Ryan Wayne White was an American teenager who fought AIDS-related discrimination and helped educate people in the U. S. He was amongst the first public faces for AIDS/HIV in America and in fact his diagnoses demonstrated for the first time that AIDS was not exclusive to gay, minority, and poor people. His case started to gain national importance when his middle school in Indiana expelled him for contacting the disease and his family filed a lawsuit against the authorities, which they eventually won. At the time when White contracted the virus, not much was known about the disease and people acted out of ignorance, which doubled his struggle as he did not only have to fight with the disease but also had to fight against the social stigmas related to it. His cause gained national importance and many celebrities came forward to help White spread the education on AIDS through his story of discrimination. He became the face for the disease and took part in the fundraising and educational campaigns for AIDS until his death. Congress passed the Ryan White Care Act in his honor, immediately after his death and the act still remains the largest provider of services for people living with HIV/AIDS in the United States.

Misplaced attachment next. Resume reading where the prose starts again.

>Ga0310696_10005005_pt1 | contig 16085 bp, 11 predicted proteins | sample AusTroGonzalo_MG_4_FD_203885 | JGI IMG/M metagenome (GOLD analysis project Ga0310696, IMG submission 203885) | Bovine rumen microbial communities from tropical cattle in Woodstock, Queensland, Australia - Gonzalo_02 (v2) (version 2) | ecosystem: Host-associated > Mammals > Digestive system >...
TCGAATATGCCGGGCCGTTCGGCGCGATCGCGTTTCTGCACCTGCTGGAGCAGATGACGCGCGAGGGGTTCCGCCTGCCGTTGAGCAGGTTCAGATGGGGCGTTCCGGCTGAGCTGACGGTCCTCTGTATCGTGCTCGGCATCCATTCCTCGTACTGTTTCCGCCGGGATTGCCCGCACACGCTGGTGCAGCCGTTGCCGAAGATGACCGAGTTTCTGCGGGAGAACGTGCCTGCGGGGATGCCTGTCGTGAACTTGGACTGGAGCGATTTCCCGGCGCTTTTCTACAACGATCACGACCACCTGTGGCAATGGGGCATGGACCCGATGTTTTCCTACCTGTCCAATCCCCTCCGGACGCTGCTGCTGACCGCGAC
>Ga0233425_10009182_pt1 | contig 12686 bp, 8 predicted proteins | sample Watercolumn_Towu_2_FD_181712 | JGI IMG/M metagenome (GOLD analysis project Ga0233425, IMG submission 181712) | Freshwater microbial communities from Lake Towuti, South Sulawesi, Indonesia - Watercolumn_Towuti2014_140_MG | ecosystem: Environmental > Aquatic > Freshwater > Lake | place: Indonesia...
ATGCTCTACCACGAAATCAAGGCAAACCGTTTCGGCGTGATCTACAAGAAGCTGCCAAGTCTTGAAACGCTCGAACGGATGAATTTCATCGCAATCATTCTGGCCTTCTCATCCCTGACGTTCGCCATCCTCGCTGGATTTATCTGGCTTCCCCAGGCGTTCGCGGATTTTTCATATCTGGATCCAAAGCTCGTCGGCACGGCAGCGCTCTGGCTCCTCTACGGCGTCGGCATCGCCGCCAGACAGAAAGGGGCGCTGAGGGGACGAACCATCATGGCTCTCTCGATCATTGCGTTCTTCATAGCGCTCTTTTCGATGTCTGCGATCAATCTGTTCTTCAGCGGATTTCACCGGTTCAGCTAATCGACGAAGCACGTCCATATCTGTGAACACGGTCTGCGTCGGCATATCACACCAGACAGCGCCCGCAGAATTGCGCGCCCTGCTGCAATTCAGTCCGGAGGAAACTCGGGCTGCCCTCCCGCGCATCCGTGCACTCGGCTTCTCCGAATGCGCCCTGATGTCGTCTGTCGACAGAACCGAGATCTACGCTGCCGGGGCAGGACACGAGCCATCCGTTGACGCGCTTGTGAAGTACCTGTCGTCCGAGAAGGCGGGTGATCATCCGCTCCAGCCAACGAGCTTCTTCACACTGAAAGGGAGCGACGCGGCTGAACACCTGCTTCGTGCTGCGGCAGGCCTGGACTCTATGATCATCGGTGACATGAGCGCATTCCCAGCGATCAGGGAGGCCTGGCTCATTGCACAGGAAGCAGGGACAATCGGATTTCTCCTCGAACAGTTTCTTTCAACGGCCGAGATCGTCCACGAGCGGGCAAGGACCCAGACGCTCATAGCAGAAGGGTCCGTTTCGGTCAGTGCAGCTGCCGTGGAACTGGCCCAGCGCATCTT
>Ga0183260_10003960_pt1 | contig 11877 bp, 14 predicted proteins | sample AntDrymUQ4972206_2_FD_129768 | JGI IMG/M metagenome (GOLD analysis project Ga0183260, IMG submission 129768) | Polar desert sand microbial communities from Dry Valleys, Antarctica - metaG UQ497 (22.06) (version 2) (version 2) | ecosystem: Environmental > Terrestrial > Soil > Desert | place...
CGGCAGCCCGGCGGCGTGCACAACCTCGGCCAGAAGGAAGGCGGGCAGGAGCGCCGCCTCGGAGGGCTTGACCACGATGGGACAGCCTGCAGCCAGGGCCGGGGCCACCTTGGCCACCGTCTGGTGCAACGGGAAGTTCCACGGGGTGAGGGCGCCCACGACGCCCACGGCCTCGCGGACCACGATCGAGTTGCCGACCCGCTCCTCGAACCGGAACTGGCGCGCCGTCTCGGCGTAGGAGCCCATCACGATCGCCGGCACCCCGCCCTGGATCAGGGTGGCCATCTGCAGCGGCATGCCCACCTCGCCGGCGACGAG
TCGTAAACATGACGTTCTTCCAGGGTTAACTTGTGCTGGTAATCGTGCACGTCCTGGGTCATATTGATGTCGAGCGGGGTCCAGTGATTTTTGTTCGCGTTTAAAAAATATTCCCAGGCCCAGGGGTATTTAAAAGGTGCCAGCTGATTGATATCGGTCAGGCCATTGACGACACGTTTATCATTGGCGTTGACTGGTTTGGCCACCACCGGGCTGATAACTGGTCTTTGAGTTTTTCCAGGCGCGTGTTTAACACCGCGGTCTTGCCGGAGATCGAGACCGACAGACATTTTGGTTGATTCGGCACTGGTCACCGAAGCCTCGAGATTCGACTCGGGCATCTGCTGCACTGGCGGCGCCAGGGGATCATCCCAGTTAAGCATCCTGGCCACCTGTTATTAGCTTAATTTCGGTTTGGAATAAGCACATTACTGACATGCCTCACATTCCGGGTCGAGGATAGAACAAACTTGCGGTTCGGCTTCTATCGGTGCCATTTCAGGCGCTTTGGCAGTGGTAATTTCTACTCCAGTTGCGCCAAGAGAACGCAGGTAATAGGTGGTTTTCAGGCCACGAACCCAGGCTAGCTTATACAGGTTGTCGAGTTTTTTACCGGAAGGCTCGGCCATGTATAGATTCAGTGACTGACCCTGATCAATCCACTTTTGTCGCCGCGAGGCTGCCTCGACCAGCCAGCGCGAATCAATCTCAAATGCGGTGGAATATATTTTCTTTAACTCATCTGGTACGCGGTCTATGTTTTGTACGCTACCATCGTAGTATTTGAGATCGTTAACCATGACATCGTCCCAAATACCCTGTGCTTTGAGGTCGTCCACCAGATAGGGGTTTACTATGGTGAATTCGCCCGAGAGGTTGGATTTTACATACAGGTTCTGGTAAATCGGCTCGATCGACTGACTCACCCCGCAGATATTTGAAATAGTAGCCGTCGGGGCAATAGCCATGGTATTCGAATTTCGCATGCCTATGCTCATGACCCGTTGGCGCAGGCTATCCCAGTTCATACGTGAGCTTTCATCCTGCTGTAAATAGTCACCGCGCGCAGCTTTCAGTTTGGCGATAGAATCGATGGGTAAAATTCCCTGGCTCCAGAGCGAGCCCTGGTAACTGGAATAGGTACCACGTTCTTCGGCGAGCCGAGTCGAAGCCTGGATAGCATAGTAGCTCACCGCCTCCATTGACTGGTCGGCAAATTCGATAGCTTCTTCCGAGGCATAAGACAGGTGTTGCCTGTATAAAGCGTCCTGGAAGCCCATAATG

- Ryan White was born on December 6, 1971, in Kokomo, Indiana, to Jeanne Elaine Hale and Hubert Wayne White. He was circumcised but the bleeding would not stop and the doctors diagnosed him with severe Hemophilia A, when he was just 3-days-old. It is a hereditary blood disorder, which causes even minor injuries to result in severe bleeding.For the treatment of his disease it was necessary that he received weekly transfusions of Factor VIII, a blood product created from pooled plasma of non-hemophiliacs. It was the only kind of treatment available at the time.In 1984, he became extremely ill and contracted pneumonia. The treatment required for a partial-lung removal surgery and immediately after the procedure he was diagnosed with HIV, a disease he contracted from the blood transfusion.Since at the time scientist did not know too much about HIV, except for the fact that it was what caused AIDS, much of the pooled factor VIII concentrate supply in hospitals was infected and transferred the virus to the people.White’s T-cell count dropped down to 25 and the doctors predicted that he only had another 6 months to live. But by 1985 he started feeling better and decided to return back to his school, Western Middle School.Later Life & Struggle